The supply chain is going through a transformation, driven by smart technology, digital innovation and an expanding e-commerce market – and arguably accelerated by the crisis caused by the COVID-19 pandemic.
This has had a substantial effect on the way goods are moved, and ports have had to handle year-on-year increases in volume in an efficient and sustainable way.
A particularly big phenomenon has been the so-called ‘Amazon Effect’, a name given to describe how e-commerce has changed logistics, customer expectations and the supply chain.
The Amazon Effect was already causing stakeholders in the industry, ports, carriers manufacturers and everyone in between, to entirely rethink their business practices before the COVID-19 pandemic.
Now, they must ask themselves what is the future for ports in a world of exponential growth in the e-commerce sector and how will the survive in a supply chain that may never look the same again.
One of the biggest features of the Amazon Effect is the need to ship goods end-to-end faster. This is naturally the result of a booming e-commerce industry, which has made buying goods easier than ever before, and which Amazon dominates.
To put it simply, the value of online sales could reach approximately $4.5 trillion by 2021, which would be double what it was in 2017. This in itself is an extraordinary figure and is perhaps the single biggest driver of port and vessel expansion.
Naturally, if mobile and digital technology makes it easier to buy then what is bought must already be shipped, stored and delivered. This means carriers need bigger ships and ports need deeper quays and more terminals to handle them.
It also pushed those same carriers to diversify their operations and invest heavily in the end-to-end supply chain to become integrated logistics providers.
The COVID-19 pandemic, while causing devastating uncertainty around the world, may well cause a boom in e-commerce and its subsequent consequences for shipping.
Another consequence of the Amazon Effect is that of increased customer delivery expectations, which has also meant a race to become the above mentioned provider of end-to-end supply chain solutions.
Previous shipping times of 3-5 days are no longer acceptable and customers expect to receive their products within 48 hours at the most.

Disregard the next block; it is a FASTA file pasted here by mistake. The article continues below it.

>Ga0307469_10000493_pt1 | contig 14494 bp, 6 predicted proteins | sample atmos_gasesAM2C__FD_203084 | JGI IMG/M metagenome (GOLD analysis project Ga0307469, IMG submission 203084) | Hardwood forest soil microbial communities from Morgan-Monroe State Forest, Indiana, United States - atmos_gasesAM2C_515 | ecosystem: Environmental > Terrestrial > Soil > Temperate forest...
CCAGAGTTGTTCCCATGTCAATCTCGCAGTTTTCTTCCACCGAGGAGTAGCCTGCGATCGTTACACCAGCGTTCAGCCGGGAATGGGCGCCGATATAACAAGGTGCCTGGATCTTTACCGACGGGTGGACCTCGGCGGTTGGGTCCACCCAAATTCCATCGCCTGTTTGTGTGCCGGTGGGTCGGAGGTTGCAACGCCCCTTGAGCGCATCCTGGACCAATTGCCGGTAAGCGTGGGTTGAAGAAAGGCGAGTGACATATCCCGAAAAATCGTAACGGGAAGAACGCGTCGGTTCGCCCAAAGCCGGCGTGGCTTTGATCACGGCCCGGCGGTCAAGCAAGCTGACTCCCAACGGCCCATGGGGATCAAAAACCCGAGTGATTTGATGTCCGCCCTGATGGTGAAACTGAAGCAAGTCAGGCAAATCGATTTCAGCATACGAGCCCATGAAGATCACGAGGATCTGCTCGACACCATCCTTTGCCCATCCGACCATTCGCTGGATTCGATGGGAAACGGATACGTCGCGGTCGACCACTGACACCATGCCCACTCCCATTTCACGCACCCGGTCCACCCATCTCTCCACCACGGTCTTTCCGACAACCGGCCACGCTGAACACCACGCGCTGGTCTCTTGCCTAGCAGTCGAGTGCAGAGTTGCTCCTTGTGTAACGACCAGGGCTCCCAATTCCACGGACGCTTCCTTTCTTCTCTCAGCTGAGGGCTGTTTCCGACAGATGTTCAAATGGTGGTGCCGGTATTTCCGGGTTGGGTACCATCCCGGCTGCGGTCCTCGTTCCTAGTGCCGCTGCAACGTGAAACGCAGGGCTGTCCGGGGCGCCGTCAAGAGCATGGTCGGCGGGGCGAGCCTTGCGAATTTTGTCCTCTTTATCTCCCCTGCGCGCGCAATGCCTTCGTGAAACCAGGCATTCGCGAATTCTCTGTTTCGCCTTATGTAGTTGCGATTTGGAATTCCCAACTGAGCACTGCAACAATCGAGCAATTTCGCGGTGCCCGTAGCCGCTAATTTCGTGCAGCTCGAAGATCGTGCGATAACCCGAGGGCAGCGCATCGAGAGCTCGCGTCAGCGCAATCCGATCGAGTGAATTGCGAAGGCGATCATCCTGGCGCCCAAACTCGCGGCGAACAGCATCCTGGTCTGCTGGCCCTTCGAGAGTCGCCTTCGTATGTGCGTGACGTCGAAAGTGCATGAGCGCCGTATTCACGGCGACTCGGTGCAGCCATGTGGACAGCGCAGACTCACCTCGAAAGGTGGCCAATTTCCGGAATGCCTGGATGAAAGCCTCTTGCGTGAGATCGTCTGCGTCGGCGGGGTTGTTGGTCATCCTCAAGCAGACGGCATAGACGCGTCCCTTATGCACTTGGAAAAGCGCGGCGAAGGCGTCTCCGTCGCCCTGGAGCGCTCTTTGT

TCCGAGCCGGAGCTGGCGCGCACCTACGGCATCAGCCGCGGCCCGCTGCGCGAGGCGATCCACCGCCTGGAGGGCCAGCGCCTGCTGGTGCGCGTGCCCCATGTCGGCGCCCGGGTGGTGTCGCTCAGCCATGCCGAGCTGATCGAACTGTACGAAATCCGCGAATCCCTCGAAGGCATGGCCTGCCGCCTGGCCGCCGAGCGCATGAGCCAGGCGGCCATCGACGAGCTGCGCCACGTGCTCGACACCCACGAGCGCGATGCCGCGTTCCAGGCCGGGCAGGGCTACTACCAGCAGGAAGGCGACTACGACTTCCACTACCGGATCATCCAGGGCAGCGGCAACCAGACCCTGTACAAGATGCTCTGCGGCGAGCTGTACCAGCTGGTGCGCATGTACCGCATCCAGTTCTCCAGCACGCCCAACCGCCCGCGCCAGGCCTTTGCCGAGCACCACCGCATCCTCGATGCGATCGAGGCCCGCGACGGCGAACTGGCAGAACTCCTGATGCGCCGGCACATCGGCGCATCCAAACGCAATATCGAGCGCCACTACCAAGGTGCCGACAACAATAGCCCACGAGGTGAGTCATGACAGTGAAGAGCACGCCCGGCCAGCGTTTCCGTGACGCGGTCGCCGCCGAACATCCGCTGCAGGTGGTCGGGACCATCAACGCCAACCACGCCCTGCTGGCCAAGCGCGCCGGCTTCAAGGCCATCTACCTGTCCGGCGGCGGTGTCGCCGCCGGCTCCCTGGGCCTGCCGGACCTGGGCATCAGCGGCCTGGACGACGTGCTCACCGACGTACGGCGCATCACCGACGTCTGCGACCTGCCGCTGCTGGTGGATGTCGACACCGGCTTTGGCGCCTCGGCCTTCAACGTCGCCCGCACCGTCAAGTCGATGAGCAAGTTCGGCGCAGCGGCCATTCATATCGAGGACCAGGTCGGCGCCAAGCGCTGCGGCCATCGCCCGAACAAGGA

This has meant businesses have to ship goods to conveniently located so that the last mile can be as quick and efficient as possible.
There are numerous consequences to this, such as carriers expanding their fleets with mega-ships capable of carrying up to 24,000 TEU, which in turn forces ports themselves to increase to handle greater volume.
Another is that containers can no longer stay in warehouses, in the yard or on the chassis for as long as they did in the past. Instead, containers have to leave the port and be on its last mile as soon as possible to meet demand.
As a result, manufacturers, freight forwarders and carriers now need ports and terminals to be more than thoroughfares of trade, but rather enablers hubs of digital and infrastructure collaboration.
The changing environment requires investment in said infrastructure across the supply chain, and that is something ports can and must play a critical role in.
It also raises challenges of storage and distribution at ports, with warehouses now being used increasingly as vital components, within a hub of automation and innovation, the hub being the port.
This is where the idea of port-centric logistics comes in.
What can ports do?
The central idea behind port-centric logistics is for ports to not simply be a convenient point for importing and exporting, but rather become a component of an integrated supply chain.
This is a view driven by some of the world’s biggest carriers and terminal operators, such as Maersk and DP World, who are longer confined to the sea or land, but who meet today’s demand by becoming indispensable enablers of free trade.
As the business operations of major supply chain stakeholders adapt and change, so must that of ports.
The rapid growth of advanced visibility technology, such as machine learning or predictive analysis, has allowed supply chain stakeholders to coordinate and plan their operations.
This will be vital as the supply chain continues to change and consumers demand more from retailers and manufacturers expect greater things from ports.
The causes of the revolution in the sector were set in motion some time ago, but 2020 may be the year ports take it on themselves to become hubs of digital innovation and collaboration.
Upcoming PTI event: Port-Centric Logistics webinar
PTI is now launching a webinar dedicated to the exploration of PCL.
The webinar will focus on how ports are reducing supply chain links by bringing warehousing closer to the port land.